in principle you would get the same error if you had run 5 runs of 4M each.

But remember that 28% is too large, so you better compare 10 runs of 5M

(with a 7.9% error) with 5 runs of 10M. I am sure that not only the two averages

will be much closer, but also the errors.

Now I would like to comment to something Mary said, probably due to a

statement of mine expressed too unclearly.

I said:

*> Detector scoring should be >> 0 in each batch
*

Mary said:

*> >*The same detector score may be legitimately quoted in GeV or meV,
*

*> > differing by 12 orders of magnitude. Would 1e-12 GeV fail as score>>0?
*

*> > Would 1 meV qualify as score>>0? Unlike c>>v, x>>0 is difficult to gauge,
*

*> > I get division by zero, I'm trying to make the point that stats depend on
*

*> > the number of samples, not the magnitude of score. I can have an energy
*

*> > deposition of 1e-20 (arbitrary unit this time), if I observe similar
*

*> > events 1e20 times, I am certainly more far confident in my score than if I
*

*> > have an energy deposition of 20 (same unit) but I only observe one single
*

*> > event.
*

When I said "Detector scoring should be >> 0 in each batch" I actually meant

"In no batch there should be zero or few histories contributing to the scoring".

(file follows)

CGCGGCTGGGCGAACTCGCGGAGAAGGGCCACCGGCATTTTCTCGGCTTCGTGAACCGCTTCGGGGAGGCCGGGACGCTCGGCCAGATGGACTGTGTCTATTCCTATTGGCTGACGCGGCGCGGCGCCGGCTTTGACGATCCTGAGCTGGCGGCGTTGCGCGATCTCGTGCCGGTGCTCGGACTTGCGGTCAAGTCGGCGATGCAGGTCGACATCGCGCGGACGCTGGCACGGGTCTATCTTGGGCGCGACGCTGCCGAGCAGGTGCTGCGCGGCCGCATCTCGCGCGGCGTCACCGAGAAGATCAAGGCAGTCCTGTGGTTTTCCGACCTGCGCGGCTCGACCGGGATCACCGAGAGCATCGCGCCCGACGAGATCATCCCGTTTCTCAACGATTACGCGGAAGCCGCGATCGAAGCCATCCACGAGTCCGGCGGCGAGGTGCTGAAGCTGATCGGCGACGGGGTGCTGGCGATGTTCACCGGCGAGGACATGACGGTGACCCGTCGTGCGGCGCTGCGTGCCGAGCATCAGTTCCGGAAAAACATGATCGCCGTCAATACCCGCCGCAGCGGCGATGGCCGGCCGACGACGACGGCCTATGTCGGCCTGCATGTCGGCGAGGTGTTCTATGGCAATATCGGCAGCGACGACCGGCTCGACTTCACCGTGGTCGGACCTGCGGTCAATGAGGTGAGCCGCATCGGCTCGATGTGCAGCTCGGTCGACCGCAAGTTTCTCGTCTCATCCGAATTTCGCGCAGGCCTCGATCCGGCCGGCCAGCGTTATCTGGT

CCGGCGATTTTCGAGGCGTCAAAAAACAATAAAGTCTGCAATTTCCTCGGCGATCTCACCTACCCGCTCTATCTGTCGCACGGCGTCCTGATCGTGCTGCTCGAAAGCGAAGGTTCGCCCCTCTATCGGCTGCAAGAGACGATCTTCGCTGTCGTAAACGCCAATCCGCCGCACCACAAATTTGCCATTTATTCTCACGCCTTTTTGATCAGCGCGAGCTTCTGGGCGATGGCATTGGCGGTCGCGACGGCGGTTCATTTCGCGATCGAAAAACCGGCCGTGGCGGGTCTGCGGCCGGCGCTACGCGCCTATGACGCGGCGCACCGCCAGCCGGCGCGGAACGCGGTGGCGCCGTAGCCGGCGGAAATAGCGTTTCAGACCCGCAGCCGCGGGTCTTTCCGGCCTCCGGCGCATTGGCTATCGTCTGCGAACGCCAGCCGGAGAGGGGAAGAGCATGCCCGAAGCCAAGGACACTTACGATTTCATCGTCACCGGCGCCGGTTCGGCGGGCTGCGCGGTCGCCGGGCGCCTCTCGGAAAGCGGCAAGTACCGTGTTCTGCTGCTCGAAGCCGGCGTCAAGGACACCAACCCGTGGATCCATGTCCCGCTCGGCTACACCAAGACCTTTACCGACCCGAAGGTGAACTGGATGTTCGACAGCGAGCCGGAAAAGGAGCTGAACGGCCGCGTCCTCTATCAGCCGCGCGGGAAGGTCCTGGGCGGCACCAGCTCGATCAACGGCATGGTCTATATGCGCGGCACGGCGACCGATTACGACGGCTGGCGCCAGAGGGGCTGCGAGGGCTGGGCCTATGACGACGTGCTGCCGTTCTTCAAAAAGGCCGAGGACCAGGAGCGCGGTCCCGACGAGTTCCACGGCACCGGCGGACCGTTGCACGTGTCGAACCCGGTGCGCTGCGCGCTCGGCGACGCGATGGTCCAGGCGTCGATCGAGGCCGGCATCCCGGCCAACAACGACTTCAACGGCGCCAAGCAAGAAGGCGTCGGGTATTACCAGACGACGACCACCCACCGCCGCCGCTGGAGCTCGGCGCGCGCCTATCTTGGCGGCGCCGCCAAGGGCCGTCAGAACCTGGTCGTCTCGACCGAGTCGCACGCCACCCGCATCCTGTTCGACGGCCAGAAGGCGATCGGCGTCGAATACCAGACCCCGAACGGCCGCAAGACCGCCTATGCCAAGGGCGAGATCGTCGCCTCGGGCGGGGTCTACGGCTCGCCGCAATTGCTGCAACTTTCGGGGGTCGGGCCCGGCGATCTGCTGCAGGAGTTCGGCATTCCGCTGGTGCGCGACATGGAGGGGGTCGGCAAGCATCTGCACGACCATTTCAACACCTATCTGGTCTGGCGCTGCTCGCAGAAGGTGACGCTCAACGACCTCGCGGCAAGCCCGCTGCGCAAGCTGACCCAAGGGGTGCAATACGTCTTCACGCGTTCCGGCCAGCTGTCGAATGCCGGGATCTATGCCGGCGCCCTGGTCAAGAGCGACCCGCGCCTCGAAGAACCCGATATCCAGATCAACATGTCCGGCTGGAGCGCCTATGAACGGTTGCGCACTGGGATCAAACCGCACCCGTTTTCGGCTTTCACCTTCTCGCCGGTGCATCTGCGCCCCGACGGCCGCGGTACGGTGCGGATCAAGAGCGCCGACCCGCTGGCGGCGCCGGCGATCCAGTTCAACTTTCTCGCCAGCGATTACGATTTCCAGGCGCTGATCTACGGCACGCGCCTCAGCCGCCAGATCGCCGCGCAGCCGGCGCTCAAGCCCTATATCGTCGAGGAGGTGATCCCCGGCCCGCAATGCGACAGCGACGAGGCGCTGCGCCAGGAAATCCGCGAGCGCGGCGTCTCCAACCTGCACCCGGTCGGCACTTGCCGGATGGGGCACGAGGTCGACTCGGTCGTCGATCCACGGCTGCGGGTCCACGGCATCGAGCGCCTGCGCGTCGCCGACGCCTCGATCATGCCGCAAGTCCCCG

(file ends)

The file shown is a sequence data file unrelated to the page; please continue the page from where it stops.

That has nothing to do with the units used. "Zero or few histories" are an

integer number which does not change with units. Mary is right that "stats

depend on the number of samples, not the magnitude of score", and I was not

referring to the magnitude of score, but to the number of primaries leading to a

score.

Alberto

On Mon, 13 Aug 2012, Mina Nozar wrote:

*> Dear Alberto,
*

*>
*

*> Hello and thank you for your response.
*

*>
*

*> I am still trying to understand so please bear with me.
*

*>
*

*> As I understand, the uncertainty we see in any given quantity in FLUKA is just the error in the mean of the quantity,
*

*> where the mean is the average of the quantity as calculated from the result of the batches. So, the higher the
*

*> fluctuations in a given quantity from run to run, the higher the variance and the error in the mean.
*

*>
*

*> I first came across this issue when doing Stefan's two-step process. From a study I did, I found out that the error in
*

*> the dose rate, one week after EOB was on the order of 28% for 2 M primaries per run, 10 runs (20 M primaries total). I
*

*> looked at the results of the individual runs and saw large fluctuations from run to run. This is what I saw for 10 runs
*

*> (Dose rate in PSv/s):
*

*>
*

*> (766.4, 986.4, 1131.9, 1785.8, 4077.8, 224.2, 1143.6, 35.4, 1511.3, 939.9)
*

*> So the result from combining all ten runs was 1260.3 +/- 28%.
*

*>
*

*> When I repeated the run for 5 M primaries/run, I saw smaller fluctuations:
*

*> (907.8, 986.4, 749.2, 937.5, 587.2, 599.1, 726.8, 421.9, 985.3, 754.3)
*

*> Average: 751.5 +/- 7.9%
*

*>
*

*> So obviously an improvement, which made me conclude that number of primaries
*

*> per run does matter. Is this because the total number of primaries is
*

*> increased in the 2nd case (5 M prim/run *10 runs = 50 M primaries)? And that
*

*> if I had run 5 M primaries/run but only 4 runs, I would have seen a similar
*

*> error as in case 1?
*

*>
*

*>
*

*> Thank you in advance,
*

*> Mina
*

Received on Tue Aug 14 2012 - 22:31:18 CEST

*
This archive was generated by hypermail 2.2.0
: Tue Aug 14 2012 - 22:31:30 CEST
*